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Music has always played a huge role in pop culture. MTV set the standards for what was cool and trendy in both fashion and activities for decades. Much of today’s slang came from lyrical phrases in songs. People view music as a way to define generations an cultures.¬†With so much power, it is no wonder that artists choose to use it to criticize the government and society. Protest music has been driving change on a global stage for years.

The first song that comes to mind is “Imagine” by John Lennon. Written during the time of Vietnam protests, the impactful and somewhat-radical, lyrics still echo throughout pop culture today. Although the song was written more than thirty years ago, ask anyone and they will have heard of it. In fact, part of the reason the Vietnam War Protests were so successful were because of the music trusts generated during it. Nothing brings people together like music does. Music’s versatility through time also makes it a great tool for protest.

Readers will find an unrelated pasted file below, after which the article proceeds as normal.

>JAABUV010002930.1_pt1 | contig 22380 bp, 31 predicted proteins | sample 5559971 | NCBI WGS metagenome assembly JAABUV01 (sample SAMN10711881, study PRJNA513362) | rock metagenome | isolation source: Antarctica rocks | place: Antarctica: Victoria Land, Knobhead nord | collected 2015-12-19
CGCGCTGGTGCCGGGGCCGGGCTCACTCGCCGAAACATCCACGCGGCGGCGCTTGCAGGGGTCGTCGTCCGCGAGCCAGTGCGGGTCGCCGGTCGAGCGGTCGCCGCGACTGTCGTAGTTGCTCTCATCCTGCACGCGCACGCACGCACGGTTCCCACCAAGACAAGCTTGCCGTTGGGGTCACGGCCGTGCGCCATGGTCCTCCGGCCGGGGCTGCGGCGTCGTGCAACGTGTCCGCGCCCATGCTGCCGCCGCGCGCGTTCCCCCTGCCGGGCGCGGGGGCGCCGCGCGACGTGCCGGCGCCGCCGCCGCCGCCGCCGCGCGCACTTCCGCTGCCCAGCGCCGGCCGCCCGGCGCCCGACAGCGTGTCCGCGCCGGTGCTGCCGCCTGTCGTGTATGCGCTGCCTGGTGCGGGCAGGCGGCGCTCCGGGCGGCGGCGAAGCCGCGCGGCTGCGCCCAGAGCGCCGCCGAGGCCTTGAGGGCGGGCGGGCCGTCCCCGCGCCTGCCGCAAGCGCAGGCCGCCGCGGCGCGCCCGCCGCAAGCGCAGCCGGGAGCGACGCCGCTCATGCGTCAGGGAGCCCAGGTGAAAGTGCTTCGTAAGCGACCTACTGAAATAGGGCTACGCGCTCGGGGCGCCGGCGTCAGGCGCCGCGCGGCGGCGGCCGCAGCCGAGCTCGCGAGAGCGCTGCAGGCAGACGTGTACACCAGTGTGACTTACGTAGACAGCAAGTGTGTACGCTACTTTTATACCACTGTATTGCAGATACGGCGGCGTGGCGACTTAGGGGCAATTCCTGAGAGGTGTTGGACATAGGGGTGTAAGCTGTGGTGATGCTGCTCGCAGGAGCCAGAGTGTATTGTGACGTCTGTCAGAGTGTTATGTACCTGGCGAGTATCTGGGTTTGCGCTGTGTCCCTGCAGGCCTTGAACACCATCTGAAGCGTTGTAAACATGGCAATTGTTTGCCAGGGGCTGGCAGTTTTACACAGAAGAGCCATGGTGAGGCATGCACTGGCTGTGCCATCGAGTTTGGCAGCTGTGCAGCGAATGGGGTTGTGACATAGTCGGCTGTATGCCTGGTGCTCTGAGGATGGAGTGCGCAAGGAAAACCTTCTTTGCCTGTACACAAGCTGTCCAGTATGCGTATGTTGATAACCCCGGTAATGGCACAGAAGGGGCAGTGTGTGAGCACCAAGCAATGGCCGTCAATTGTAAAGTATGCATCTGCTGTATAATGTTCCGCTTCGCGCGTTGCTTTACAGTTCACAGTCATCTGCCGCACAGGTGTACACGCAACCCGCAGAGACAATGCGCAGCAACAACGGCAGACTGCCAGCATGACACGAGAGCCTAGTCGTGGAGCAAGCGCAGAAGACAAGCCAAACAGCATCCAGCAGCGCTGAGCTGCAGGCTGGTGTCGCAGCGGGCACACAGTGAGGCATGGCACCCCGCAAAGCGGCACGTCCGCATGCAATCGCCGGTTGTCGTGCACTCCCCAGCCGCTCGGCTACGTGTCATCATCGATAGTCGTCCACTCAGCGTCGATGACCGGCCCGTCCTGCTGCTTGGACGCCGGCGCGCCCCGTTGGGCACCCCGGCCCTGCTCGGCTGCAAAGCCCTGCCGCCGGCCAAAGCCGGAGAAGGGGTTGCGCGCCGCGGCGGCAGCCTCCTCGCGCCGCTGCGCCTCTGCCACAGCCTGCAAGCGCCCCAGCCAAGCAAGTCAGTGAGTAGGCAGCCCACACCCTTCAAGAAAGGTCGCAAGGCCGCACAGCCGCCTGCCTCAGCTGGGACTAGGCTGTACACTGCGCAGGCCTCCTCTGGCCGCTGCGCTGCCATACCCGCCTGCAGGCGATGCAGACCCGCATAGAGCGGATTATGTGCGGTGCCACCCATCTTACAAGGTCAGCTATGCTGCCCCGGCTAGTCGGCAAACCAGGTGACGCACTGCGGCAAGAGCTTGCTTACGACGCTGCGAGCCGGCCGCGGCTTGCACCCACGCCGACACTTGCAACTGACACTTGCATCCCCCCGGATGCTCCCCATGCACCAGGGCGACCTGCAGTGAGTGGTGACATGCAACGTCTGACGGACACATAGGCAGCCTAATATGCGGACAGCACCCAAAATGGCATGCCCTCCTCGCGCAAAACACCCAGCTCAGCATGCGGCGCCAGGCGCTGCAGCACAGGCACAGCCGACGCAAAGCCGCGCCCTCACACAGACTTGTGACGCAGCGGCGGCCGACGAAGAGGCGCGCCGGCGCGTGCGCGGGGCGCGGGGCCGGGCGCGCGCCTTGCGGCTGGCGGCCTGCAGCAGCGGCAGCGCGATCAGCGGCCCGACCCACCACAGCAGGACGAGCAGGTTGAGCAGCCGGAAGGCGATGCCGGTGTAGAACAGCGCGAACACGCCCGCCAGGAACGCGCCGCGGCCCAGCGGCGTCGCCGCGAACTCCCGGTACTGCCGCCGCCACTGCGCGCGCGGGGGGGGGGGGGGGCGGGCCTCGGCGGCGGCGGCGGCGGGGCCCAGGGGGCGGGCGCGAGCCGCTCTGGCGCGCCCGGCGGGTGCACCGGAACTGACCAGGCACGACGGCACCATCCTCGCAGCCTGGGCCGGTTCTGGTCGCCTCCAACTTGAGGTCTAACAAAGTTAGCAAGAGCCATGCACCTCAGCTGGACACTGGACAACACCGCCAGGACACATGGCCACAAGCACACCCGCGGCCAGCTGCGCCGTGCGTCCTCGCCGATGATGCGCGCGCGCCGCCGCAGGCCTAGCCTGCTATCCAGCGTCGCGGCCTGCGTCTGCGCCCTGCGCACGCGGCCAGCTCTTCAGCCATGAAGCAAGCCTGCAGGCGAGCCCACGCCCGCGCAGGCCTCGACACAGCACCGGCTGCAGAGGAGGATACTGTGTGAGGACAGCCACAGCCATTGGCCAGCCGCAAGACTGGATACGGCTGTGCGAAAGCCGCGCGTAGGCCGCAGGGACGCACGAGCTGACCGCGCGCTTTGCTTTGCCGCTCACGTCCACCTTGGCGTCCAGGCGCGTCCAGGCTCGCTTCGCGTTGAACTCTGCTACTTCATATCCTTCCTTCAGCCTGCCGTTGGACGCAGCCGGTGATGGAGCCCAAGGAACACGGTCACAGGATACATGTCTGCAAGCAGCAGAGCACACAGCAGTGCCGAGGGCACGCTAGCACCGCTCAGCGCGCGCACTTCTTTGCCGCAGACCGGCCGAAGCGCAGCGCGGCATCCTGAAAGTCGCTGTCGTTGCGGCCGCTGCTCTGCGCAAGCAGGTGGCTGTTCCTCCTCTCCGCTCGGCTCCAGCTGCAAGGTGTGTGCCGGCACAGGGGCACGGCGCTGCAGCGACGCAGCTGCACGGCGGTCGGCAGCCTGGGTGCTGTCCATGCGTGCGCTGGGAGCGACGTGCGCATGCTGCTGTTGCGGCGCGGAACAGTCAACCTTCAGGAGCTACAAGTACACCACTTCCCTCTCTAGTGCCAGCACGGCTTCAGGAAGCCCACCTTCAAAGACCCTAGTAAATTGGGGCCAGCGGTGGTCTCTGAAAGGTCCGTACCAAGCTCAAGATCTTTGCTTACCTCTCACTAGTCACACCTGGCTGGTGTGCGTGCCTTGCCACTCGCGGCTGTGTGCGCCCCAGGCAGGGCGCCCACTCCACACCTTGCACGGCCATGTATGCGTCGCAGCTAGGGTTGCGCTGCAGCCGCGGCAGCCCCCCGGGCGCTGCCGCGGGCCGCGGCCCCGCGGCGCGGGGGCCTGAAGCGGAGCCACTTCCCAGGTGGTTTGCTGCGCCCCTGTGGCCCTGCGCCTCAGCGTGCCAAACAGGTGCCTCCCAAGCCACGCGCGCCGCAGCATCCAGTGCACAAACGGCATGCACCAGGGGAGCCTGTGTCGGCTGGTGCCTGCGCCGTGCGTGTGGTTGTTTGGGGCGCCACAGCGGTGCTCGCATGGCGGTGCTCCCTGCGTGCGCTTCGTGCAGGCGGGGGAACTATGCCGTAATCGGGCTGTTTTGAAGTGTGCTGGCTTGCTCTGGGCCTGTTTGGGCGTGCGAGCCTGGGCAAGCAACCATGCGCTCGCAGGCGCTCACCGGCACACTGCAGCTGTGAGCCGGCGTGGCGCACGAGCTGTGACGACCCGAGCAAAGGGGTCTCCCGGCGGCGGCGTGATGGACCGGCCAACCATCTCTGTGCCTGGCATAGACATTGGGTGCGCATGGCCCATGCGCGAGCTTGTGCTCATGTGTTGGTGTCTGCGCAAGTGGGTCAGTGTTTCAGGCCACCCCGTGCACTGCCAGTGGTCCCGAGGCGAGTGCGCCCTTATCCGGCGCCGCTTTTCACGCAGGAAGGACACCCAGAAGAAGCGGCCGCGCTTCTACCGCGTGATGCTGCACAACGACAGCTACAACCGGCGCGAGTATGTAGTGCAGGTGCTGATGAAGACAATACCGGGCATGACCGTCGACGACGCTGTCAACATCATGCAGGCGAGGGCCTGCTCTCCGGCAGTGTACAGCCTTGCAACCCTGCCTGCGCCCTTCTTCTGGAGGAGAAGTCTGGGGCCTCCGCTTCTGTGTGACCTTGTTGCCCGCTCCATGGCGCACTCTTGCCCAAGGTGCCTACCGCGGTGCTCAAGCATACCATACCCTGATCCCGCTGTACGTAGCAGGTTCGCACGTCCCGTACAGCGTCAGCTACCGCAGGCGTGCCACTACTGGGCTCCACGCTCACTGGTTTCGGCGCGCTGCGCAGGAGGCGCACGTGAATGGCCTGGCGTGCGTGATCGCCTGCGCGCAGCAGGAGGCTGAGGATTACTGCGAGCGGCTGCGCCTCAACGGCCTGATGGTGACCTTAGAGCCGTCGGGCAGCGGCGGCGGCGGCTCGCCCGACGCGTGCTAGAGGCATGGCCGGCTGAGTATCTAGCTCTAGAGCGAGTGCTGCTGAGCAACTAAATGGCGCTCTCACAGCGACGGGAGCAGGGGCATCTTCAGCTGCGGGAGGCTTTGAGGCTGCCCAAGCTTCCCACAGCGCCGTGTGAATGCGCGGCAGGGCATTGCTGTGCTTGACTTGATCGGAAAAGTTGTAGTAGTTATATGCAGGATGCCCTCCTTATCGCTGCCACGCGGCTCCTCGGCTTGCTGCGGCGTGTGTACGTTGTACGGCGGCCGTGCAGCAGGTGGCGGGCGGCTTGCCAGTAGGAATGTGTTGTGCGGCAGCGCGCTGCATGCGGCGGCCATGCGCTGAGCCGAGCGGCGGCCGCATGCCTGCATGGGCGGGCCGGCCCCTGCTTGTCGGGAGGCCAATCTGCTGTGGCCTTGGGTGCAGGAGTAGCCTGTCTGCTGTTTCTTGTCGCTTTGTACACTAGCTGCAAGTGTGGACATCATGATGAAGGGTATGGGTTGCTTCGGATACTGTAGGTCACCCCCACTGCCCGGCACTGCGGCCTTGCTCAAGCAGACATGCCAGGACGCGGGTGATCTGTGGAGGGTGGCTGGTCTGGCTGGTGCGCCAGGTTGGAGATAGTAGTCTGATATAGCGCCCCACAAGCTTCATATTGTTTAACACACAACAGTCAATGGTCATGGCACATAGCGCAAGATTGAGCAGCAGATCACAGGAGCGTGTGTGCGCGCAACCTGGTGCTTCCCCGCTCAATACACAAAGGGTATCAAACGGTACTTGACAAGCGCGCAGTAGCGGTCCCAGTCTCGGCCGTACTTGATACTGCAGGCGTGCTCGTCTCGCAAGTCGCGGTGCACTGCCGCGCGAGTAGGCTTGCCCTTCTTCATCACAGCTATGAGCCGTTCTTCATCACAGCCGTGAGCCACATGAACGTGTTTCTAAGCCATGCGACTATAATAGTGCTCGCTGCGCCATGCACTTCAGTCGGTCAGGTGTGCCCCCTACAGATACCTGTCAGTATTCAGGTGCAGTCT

Now, we are once again faced with a similar political climate filled with extreme tension. Once again, musicians are rising to the occasion. Eminem’s release of ”Revival” in 2017, a rap dissing Donald Trump, reached the top of the charts. Death Cab for Cutie wrote a song titled “Million Dollar Loan” about Trump. While not every protest song has to diss the president, many released in the past year do.

What I like about protest music is that it shows what music can do. Many people view music as a form of entertainment, and see musicians as frivolous. However, musicians can be drivers of change. They can peacefully express discontent and positively impact communities. Most importantly however, protest music gives the oppressed a voice and hope to continue to fight.

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Grace
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